Sin is exactly the opposite of self-determination, autonomy, and freedom. Sin is not only hideous, but is the shackle of slavery. "Truly, truly I say to you, that everyone who commits a sin is a slave of sin." (John 8:34) Christ frees us from our slavery to sin. (Rom. 6:15-18) "It is Christ who sets [our freedom] free: he 'has set us free for freedom' (cf. Gal. 5:1)," wrote Blessed Pope John Paul II in his encyclical Veritatis Splendor.
In his work The Glory of the Lord, Hans Urs von Balthasar reflects on the poet-priest Gerard Manley Hopkins's notion of "selving," an insight regarding self-determination surely based upon Hopkins' intensely personal Jesuit spirituality of the Spiritual Exercises coupled with his deep commitment to the philosophy of the Franciscan scholastic Duns Scotus, which lays particular stress on the individual aspect of reality. Hopkins's notion of self-determination or "selving" is a far cry from modern autonomy.
As Hopkins expressed it in his poem "As Kingfishers Catch Fire":
Each mortal thing does one thing and the same:
Deals out that being indoors each one dwells;
Selves--goes itself; myself it speaks and spells;
Crying Whát I dó is me: for that I came.
"As kingfishers catch fire, dragonflies draw flame," so
I say móre: the just man justices;
Keeps grace: thát keeps all his goings graces;
Acts in God's eye what in God's eye he is -
Chríst - for Christ plays in ten thousand places . . .
Von Balthasar ties the Hopkinsian notion of "selving" or self-determination to the Church's teaching that our sins--which act against our authentic self-determination, and so make us foul and anti-Christ of soul--also strike against the body of the Redeemer and so are seen on the body of the crucified Christ himself. They can be seen as contributing to the death of the Lord.
"[B]ecause the refusal of self-determination, which is present in every sin, is potentially a refusal to choose the archetype of the self, conceived and chosen by God, (which rests in God and ultimately is God himself)," von Balthasar points out, "there is hidden in every sin a manifest tendency to develop into the murder of God: whence sin receives its meaning and structure, and to which it is in fact related by the Cross of Christ."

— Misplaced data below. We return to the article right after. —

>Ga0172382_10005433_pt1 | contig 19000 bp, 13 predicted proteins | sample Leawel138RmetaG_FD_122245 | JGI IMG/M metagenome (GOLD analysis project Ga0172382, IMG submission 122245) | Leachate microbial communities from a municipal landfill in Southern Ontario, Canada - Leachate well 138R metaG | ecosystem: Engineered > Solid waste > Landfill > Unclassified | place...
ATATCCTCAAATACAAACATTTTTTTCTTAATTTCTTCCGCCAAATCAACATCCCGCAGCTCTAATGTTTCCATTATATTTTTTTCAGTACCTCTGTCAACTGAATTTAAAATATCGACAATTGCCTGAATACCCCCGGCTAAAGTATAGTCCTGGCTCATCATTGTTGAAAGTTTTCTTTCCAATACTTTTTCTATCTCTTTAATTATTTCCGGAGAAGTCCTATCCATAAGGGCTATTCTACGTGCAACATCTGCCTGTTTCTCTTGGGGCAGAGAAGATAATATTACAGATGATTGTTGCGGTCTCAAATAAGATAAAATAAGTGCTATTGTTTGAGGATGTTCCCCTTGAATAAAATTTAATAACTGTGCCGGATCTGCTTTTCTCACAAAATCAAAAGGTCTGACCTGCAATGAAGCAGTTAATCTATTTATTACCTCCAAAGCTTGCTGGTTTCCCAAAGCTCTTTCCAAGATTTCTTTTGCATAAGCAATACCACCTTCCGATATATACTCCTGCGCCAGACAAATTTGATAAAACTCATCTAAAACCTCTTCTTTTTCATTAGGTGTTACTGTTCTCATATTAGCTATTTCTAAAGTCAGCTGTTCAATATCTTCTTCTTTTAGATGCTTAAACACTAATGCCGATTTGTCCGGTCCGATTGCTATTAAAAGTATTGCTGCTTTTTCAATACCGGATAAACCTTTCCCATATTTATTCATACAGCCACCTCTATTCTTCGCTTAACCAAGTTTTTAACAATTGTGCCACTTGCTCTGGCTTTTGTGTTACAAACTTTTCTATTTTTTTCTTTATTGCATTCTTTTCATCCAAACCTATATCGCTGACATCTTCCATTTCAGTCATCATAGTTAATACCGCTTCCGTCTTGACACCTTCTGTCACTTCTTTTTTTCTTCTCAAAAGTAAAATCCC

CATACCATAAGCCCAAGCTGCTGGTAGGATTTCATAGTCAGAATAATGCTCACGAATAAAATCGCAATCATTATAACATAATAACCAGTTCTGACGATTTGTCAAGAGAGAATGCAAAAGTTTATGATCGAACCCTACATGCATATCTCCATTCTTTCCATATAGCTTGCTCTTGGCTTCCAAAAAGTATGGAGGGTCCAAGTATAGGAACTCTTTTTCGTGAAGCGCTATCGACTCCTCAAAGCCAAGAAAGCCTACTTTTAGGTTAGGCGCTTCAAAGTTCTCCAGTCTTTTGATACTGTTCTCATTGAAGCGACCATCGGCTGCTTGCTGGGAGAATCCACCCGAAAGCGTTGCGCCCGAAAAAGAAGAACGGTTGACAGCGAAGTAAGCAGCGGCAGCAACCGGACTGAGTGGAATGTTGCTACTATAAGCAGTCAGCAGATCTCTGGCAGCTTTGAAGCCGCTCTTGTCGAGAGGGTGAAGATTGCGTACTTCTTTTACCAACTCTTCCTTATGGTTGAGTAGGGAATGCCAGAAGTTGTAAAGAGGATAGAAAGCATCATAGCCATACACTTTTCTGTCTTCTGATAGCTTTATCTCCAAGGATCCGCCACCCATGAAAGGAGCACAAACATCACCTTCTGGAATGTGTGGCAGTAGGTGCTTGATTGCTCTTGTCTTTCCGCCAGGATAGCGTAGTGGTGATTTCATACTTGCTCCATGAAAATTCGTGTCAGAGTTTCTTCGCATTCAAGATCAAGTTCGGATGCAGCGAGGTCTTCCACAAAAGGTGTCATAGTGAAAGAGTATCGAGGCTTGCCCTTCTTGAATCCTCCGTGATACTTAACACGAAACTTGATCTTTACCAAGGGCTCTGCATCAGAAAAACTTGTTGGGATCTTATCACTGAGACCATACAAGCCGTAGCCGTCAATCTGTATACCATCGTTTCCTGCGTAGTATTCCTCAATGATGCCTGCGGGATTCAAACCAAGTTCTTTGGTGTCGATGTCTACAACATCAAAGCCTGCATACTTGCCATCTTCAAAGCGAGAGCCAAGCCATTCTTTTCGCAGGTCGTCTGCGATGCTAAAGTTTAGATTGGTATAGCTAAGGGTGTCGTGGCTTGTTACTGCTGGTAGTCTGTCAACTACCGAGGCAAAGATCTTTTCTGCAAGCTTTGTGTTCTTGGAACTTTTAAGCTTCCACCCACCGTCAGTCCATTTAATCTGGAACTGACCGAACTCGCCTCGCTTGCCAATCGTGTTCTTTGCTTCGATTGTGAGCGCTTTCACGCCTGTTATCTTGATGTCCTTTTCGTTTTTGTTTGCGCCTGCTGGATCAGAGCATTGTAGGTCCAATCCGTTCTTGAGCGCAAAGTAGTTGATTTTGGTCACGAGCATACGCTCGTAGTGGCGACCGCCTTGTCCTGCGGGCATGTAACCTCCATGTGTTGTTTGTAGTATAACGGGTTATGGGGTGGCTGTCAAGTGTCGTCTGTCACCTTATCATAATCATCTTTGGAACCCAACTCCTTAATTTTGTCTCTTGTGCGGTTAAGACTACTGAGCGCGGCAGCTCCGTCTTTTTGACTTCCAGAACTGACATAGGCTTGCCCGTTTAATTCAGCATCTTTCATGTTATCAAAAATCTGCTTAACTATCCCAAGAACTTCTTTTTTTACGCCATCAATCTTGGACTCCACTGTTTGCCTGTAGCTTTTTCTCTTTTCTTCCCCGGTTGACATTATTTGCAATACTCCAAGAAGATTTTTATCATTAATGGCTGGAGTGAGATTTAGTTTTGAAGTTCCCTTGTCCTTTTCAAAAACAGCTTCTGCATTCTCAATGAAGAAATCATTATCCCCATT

In Gerard Manley Hopkins's words, the "just man justices," which is to say, doesn't sin, but "keeps grace," the sanctifying grace which "keeps all his going graces." The "being indoors," our soul, "speaks and spells," in other words determines itself, through its external acts. "What I do is me."
As a human person, I am meant to act out "in God's eye what in God's eye" I am. And that which God sees me to be, which is an imitation of Christ (the ideal human), for "Christ plays in ten thousand places." Sin, therefore, is the very opposite of this. It is one's unselving, the killing of Christ in our soul, and the victimization even murder of the Jesus Christ of history.
Dorian Gray's moral dissipation finally results in an act of murder: the murder of the painter of the portrait, Basil Hallward who discovers how foul the portrait has become and so realizes the hideousness of Gray's life. "Does it not say somewhere," the artists pleads before his murder as he recollects the words of the "Fifth Gospel," the Book of Isaiah, "'Come now let us reason together. Though your sins be as scarlet, they shall be white as snow. Though they are red as crimson, they shall be as white as wool?'" (Cf. Isaiah 1:18)
In an act of final impenitence, Dorian Gray sees the hideous portrait and recognizes the foulness of his life and the falsity of his external beauty. Instead of repenting, however, he strikes out at the portrait with a knife. When faced with the truth of how ugly is his sin (which should have been an epiphany, an actual, prevenient grace to conversion), he fights the truth with a poignard. But the effort is in vain, as in his effort to destroy the painting to hide the evidence of his sin, he slays and finally disfigures himself, undone by his own Faustian bargain.
Bringing the insights of the Roman Catechism, Oscar Wilde, Gerard Manley Hopkins, and Hans Urs von Balthasar together, we can see that Christians are graced to have their own picture of Dorian Gray. The Crucifix.
Every crucifix or painting of Christ crucified--the more realistic the better--shows us the hideousness of our sins and beckons us to repentance and to healing. We cannot do much better than contemplate the various crucifixion scenes by Matthias Grünewald to realize the horror of our sins. It will do us well, not to lash at Christ on the Cross with the knife of self-justification, but to let it pierce our own hearts, and, if we allow, the very Spirit of God will bring out the tears of sorrow and the words of prayer wherein all healing and reconciliation must begin:
Tibi soli peccavi, et malum coram te feci.
Against you only have I sinned, and done evil in your sight. (Ps. 51:4 [50:6]) I am sorry, Lord, for what I've done to you.
Andrew M. Greenwell is an attorney licensed to practice law in Texas, practicing in Corpus Christi, Texas. He is married with three children. He maintains a blog entirely devoted to the natural law called Lex Christianorum. You can contact Andrew at firstname.lastname@example.org.